The search for a fully protective vaccine against malaria is still ongoing and heterologous prim-boost vaccination is being evaluated as part of the research into novel malaria vaccines.
At the MRC Unit The Gambia at the LSHTM, Professor Beate Kampmann, Dr Afolabi (Principal Investigator) and the Immunology team conducted a randomised controlled trial study on 65 Gambian infants and newborns aged 16 months, 8 months or a week old, funded by EDCTP in collaboration with our colleagues at Université Cheikh Anta Diop de Dakar and the University of Oxford. The study was cordinated by the European Vaccine Initiate (EVI).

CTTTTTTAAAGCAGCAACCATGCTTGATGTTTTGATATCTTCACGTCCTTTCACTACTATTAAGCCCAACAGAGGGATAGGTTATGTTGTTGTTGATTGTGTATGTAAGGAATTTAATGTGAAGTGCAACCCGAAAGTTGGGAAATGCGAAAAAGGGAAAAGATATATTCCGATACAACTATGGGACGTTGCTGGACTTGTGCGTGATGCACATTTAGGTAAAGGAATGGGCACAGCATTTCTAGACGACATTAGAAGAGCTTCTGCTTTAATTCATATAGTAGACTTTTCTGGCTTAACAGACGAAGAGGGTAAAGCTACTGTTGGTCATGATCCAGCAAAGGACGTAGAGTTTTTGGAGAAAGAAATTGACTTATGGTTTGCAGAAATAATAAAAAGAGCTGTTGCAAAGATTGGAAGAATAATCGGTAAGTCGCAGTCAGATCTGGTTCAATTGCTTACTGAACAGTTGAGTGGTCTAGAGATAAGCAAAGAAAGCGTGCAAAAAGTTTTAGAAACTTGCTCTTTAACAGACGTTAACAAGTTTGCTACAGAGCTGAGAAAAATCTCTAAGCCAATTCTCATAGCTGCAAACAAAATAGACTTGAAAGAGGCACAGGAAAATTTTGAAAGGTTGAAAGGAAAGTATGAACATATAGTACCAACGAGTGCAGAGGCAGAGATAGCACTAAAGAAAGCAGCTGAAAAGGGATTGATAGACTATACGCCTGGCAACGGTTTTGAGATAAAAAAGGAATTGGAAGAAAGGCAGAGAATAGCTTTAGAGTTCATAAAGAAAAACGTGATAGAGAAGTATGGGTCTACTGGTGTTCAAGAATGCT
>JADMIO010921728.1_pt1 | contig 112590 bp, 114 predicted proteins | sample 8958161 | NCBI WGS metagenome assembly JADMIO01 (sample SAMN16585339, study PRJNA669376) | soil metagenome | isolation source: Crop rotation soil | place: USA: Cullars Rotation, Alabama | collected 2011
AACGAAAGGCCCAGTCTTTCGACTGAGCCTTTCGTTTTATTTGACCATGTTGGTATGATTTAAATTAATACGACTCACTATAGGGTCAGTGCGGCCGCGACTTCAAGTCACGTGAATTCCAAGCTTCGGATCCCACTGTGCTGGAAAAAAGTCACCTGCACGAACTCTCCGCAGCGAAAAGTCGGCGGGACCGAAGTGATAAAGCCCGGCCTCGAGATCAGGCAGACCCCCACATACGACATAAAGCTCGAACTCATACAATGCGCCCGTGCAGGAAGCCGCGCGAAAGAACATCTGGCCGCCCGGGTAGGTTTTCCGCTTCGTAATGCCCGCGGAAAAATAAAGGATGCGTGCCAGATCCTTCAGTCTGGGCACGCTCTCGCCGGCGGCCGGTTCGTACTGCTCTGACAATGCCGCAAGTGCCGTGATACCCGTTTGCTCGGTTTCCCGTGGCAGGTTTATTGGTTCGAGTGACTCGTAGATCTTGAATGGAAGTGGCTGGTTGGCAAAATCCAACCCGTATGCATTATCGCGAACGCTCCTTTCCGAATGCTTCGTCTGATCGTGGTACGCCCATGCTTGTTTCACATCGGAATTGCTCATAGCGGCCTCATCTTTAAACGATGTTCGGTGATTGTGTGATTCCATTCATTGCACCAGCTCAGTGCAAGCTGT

Infants were randomised to receive either EPI-vaccines only or ChAd63 MVA ME-TRAP plus concomitant EPI vaccinations. Immunogenicity was evaluated using IFNγ enzyme-linked immunospot, whole-blood flow cytometry, and anti-TRAP IgG ELISA. Serology was performed to confirm all infants achieved protective titres to EPI vaccines.
There were no reports of vaccine- related serious AEs in any of the infants and good immunogencity was found with high-level TRAP-specific IgG and T cell responses generated after boosting with MVA. CD8+ T cell responses were induced in all groups. ChAd63 MVA ME-TRAP did not reduce the immunogenicity of co-administered EPI vaccines.
The clinical trial was registered on http://Clinicaltrials.gov (NCT02083887) and the Pan-African Clinical Trials Registry (PACTR201402000749217) and first published November 20th 2017 https://www.ncbi.nlm.nih.gov/pubmed/29213269